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Cahokia Essay Research Paper Cahokia The Great

Cahokia Essay, Research Paper Cahokia: The Great Civilization A great civilization once stood in what now is present day East St. Louis, Illinois. This civilization of Mound Builders, known as the Hopewell culture, consisted of advanced mathematicians and ingenious architects. Nobody knows for sure what the natives called their town; the French named the town Cahokia , which derived from the word Kaowikia , what came from the name of a village inhabited by a subgroup of the Illini tribe which they encountered in the late 1600s.

Cahokia Essay, Research Paper

Cahokia: The Great Civilization

A great civilization once stood in what now is present day East St. Louis, Illinois. This civilization of Mound Builders, known as the Hopewell culture, consisted of advanced mathematicians and ingenious architects. Nobody knows for sure what the natives called their town; the French named the town Cahokia , which derived from the word Kaowikia , what came from the name of a village inhabited by a subgroup of the Illini tribe which they encountered in the late 1600s. This great civilization emerged around AD 900 with the spreading of the Hopewell culture and grew into a great society. Cahokia once included 120 mounds and encompassed six square miles in its prime. These mounds were primarily made as burial and ceremonial platforms and just like the pyramids were used for only the privileged and upper class. Cahokia was a major religious and political center with a vast population. At around 1100 AD the Cahokian natives built a large wooden stockade about 12 to 15 feet high around the 300 acre center a, this mass wall might have been used to protect the high ranking society or to protect the occupants from attacks during wartime. In 1700 AD French Trappist monks casually planted gardens and orchards on the terraces of Cahokia s largest mound. This mound measures 700 feet by 1,080 feet at its base and rises 100 feet. The presence of the monks unintentionally gave the pyramid the name by which it is recognized today Monk s Mound. Monk s Mound is the largest of its kind north of Mexico and the grandest earthen construction in the New World. It covers more than 14 acres at its base, it contains four terraces, or tires which took about 22 million cubic feet of soil and 300 years of building in stages to achieve its colossal size. This enormous mass was platform topped; where a large wooden building measuring 105 feet long, 48 feet wide, and 50 feet high housed Cahokia s ruler. This ruler conducted ceremonies, rituals, and other official business. The rest of the population lived in small housing around the area.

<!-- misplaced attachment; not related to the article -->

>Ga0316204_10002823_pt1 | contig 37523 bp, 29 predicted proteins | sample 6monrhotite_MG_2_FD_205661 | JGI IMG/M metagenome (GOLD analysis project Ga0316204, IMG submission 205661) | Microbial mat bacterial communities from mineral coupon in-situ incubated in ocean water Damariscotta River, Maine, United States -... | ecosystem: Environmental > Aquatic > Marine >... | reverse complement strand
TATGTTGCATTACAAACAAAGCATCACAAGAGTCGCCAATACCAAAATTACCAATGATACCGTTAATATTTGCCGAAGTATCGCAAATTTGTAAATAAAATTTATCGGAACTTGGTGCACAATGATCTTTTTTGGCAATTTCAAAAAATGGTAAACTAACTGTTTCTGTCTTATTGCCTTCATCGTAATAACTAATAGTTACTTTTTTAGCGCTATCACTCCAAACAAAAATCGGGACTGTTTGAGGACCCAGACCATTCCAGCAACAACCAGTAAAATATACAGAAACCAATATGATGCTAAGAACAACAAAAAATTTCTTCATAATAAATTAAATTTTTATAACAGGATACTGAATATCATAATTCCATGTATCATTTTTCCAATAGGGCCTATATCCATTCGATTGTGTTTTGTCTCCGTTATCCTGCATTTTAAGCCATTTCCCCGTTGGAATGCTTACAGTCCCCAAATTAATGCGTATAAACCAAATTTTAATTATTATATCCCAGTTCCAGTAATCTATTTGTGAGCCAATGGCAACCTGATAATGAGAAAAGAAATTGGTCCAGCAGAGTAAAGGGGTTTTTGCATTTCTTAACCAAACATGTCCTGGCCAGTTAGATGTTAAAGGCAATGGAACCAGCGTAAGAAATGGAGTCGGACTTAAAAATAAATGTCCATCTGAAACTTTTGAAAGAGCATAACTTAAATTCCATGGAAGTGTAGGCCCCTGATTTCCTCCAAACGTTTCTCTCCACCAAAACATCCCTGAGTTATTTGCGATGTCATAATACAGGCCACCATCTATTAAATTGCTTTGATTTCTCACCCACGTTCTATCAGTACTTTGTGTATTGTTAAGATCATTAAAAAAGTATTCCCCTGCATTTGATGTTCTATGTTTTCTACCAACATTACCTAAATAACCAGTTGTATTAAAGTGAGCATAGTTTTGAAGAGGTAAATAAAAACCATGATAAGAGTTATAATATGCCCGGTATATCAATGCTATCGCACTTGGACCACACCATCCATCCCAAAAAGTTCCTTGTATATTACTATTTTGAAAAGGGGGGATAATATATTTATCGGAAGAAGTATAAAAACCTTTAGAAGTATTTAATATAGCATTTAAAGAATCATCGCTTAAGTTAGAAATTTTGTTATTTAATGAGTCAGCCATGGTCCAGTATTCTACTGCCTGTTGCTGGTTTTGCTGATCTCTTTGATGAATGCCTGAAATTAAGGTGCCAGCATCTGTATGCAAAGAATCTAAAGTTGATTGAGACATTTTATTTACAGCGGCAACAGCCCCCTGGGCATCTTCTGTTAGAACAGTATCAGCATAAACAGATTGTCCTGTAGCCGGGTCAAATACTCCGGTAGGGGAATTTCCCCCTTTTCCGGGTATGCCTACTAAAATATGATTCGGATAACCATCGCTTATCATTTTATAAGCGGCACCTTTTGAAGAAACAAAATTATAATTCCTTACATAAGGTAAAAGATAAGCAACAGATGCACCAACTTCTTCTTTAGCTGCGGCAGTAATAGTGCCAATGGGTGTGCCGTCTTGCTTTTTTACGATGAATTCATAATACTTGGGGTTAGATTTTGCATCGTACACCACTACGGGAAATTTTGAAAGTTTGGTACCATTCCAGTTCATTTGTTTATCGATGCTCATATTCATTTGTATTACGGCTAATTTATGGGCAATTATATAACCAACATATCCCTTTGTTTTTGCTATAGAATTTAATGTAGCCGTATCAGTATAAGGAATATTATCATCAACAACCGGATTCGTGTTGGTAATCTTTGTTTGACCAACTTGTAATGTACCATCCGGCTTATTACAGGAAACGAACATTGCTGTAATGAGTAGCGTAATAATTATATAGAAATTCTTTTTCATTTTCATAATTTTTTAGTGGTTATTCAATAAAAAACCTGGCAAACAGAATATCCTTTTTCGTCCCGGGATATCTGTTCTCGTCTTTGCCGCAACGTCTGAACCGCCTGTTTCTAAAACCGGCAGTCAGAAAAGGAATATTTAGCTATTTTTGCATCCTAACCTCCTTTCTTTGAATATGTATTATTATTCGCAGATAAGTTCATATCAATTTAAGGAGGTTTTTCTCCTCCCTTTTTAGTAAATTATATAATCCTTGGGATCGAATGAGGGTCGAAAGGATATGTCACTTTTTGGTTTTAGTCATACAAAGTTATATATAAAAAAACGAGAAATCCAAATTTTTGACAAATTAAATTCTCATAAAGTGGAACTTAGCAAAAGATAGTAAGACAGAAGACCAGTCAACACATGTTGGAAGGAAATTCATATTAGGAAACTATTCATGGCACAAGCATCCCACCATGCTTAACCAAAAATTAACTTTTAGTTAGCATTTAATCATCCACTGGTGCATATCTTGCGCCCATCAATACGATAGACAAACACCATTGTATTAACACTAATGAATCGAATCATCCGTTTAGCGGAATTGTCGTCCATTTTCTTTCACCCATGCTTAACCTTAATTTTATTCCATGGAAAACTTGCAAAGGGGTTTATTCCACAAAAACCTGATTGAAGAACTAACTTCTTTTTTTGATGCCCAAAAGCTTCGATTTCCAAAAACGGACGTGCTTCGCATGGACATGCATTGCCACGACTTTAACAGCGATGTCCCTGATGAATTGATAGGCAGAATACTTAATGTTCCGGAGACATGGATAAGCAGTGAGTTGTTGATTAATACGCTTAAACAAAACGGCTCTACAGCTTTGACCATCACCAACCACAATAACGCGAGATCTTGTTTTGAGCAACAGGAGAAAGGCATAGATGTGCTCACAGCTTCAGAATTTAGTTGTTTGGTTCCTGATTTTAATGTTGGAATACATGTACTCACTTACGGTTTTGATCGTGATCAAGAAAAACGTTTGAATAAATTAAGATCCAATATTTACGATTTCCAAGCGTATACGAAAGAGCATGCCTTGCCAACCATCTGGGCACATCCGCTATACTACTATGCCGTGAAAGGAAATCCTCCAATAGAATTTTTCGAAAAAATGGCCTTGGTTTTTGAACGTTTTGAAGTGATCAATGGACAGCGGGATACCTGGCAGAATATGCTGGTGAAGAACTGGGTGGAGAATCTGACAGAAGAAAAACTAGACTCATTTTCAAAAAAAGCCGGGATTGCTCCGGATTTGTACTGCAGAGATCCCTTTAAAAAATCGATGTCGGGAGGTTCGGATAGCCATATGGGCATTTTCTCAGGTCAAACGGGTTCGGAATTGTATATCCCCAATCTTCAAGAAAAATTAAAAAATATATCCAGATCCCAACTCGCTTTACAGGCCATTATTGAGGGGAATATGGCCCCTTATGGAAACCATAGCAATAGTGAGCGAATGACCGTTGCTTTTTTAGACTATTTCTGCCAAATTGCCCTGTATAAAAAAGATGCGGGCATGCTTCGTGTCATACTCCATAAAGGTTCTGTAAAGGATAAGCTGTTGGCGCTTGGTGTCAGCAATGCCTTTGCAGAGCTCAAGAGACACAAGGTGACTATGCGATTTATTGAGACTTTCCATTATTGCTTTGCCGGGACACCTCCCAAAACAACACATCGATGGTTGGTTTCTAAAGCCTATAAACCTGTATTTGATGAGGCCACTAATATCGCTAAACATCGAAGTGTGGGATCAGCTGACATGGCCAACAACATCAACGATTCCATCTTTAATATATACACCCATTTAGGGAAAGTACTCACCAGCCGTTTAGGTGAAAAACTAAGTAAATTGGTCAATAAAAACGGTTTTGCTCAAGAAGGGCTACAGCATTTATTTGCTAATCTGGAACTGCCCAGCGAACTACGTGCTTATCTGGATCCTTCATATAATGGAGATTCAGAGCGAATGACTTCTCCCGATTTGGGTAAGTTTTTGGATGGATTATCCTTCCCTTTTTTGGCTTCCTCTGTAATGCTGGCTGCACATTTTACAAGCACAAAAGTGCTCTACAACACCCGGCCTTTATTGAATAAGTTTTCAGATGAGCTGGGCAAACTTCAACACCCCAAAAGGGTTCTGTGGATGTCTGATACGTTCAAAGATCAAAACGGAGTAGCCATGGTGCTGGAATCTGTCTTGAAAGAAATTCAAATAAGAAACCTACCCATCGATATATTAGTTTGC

This great civilization lasted for over 600 years, and developed some of the greatest structures in American history. The society that developed in 900 AD, began weaken around 1300 AD and finally met its demise two hundred years later. Many archeologists have drawn conclusions from evidence that they have found this conclusion reveals that their mass population growth at around 1100 AD caused Cahokia s downfall. They believe that the large population growth caused a decline in food and resources forcing a poverty upon Cahokia inhabitants.

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